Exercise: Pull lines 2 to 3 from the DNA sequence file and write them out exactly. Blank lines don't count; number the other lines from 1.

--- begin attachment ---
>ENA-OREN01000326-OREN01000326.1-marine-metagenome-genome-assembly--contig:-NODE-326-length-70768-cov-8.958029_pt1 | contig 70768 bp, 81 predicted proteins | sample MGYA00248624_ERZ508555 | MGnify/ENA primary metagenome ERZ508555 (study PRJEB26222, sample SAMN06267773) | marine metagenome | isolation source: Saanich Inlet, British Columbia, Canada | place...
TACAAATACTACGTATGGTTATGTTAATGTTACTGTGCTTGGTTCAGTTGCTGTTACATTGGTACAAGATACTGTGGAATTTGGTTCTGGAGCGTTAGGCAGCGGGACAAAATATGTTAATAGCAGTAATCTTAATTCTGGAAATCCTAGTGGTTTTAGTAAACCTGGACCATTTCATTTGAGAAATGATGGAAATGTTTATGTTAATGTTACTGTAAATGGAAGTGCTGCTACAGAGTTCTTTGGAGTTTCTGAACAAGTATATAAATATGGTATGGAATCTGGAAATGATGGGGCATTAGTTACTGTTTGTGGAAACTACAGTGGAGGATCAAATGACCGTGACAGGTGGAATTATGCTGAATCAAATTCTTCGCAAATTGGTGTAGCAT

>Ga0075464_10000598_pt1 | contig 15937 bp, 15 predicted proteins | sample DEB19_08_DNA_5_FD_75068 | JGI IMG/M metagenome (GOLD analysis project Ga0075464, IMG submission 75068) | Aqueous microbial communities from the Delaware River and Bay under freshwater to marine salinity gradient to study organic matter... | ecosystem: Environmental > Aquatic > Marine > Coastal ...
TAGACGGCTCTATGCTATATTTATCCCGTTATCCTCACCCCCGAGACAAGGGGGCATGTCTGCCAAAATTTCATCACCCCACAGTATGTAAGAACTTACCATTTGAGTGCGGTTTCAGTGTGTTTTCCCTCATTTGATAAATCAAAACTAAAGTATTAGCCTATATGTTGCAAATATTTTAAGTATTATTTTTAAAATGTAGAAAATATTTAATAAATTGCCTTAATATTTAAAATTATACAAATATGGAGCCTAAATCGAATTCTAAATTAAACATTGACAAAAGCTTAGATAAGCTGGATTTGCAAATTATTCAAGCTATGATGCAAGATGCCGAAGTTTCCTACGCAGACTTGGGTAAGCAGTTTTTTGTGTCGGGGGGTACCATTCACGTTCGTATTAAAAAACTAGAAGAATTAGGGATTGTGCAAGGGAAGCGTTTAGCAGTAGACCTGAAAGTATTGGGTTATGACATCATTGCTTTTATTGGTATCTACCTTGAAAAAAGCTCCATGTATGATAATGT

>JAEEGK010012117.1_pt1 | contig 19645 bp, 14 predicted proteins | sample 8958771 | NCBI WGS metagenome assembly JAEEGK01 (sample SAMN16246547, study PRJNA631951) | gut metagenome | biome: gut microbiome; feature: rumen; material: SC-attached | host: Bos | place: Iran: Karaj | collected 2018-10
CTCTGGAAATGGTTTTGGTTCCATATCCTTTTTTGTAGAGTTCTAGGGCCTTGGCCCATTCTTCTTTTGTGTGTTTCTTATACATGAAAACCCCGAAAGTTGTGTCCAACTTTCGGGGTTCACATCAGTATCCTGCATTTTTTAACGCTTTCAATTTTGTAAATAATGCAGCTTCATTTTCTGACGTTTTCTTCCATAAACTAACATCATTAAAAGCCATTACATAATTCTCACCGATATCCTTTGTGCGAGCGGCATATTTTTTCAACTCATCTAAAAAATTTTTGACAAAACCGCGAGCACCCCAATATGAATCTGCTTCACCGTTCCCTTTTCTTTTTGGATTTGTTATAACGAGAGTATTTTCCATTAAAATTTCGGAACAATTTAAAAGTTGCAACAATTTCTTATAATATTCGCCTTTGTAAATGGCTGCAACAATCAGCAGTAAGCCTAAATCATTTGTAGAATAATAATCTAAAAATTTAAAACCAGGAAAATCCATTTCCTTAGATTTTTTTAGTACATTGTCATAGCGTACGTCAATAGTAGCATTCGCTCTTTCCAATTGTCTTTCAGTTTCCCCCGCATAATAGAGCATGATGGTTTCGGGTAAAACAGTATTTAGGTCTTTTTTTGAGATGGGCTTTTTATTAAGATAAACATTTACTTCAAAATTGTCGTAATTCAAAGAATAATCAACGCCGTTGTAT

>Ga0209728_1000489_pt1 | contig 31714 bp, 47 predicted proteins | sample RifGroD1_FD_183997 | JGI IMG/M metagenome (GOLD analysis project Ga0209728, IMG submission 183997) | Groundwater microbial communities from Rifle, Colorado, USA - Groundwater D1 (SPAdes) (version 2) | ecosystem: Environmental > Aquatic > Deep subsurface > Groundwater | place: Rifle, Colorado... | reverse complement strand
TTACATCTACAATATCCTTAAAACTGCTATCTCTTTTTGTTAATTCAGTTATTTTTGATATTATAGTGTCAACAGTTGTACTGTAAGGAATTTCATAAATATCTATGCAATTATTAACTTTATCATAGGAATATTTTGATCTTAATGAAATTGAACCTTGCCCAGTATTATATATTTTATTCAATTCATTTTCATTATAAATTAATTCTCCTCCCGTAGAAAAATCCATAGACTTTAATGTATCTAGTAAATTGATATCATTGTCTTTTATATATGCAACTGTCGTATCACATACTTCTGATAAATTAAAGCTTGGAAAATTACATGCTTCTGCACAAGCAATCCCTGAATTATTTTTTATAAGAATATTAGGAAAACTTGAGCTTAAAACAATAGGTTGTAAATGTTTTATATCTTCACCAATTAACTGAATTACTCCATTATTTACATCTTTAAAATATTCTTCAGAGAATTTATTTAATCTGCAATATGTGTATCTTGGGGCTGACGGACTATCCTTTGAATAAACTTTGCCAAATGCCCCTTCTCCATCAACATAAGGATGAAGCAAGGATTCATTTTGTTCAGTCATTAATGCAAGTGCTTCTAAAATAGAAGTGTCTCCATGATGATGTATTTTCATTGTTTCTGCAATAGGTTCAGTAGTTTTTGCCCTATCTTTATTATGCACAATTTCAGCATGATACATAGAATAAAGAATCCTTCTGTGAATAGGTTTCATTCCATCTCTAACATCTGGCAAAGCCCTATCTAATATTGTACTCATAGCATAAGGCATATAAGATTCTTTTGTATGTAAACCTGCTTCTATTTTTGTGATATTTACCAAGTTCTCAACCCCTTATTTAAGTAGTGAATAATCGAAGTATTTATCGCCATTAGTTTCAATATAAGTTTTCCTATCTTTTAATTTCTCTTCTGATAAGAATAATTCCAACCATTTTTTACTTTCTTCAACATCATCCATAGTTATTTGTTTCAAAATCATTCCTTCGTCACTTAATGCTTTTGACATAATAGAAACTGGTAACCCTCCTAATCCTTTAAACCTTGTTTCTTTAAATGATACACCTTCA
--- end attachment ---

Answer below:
TACAAATACTACGTATGGTTATGTTAATGTTACTGTGCTTGGTTCAGTTGCTGTTACATTGGTACAAGATACTGTGGAATTTGGTTCTGGAGCGTTAGGCAGCGGGACAAAATATGTTAATAGCAGTAATCTTAATTCTGGAAATCCTAGTGGTTTTAGTAAACCTGGACCATTTCATTTGAGAAATGATGGAAATGTTTATGTTAATGTTACTGTAAATGGAAGTGCTGCTACAGAGTTCTTTGGAGTTTCTGAACAAGTATATAAATATGGTATGGAATCTGGAAATGATGGGGCATTAGTTACTGTTTGTGGAAACTACAGTGGAGGATCAAATGACCGTGACAGGTGGAATTATGCTGAATCAAATTCTTCGCAAATTGGTGTAGCAT

>Ga0075464_10000598_pt1 | contig 15937 bp, 15 predicted proteins | sample DEB19_08_DNA_5_FD_75068 | JGI IMG/M metagenome (GOLD analysis project Ga0075464, IMG submission 75068) | Aqueous microbial communities from the Delaware River and Bay under freshwater to marine salinity gradient to study organic matter... | ecosystem: Environmental > Aquatic > Marine > Coastal ...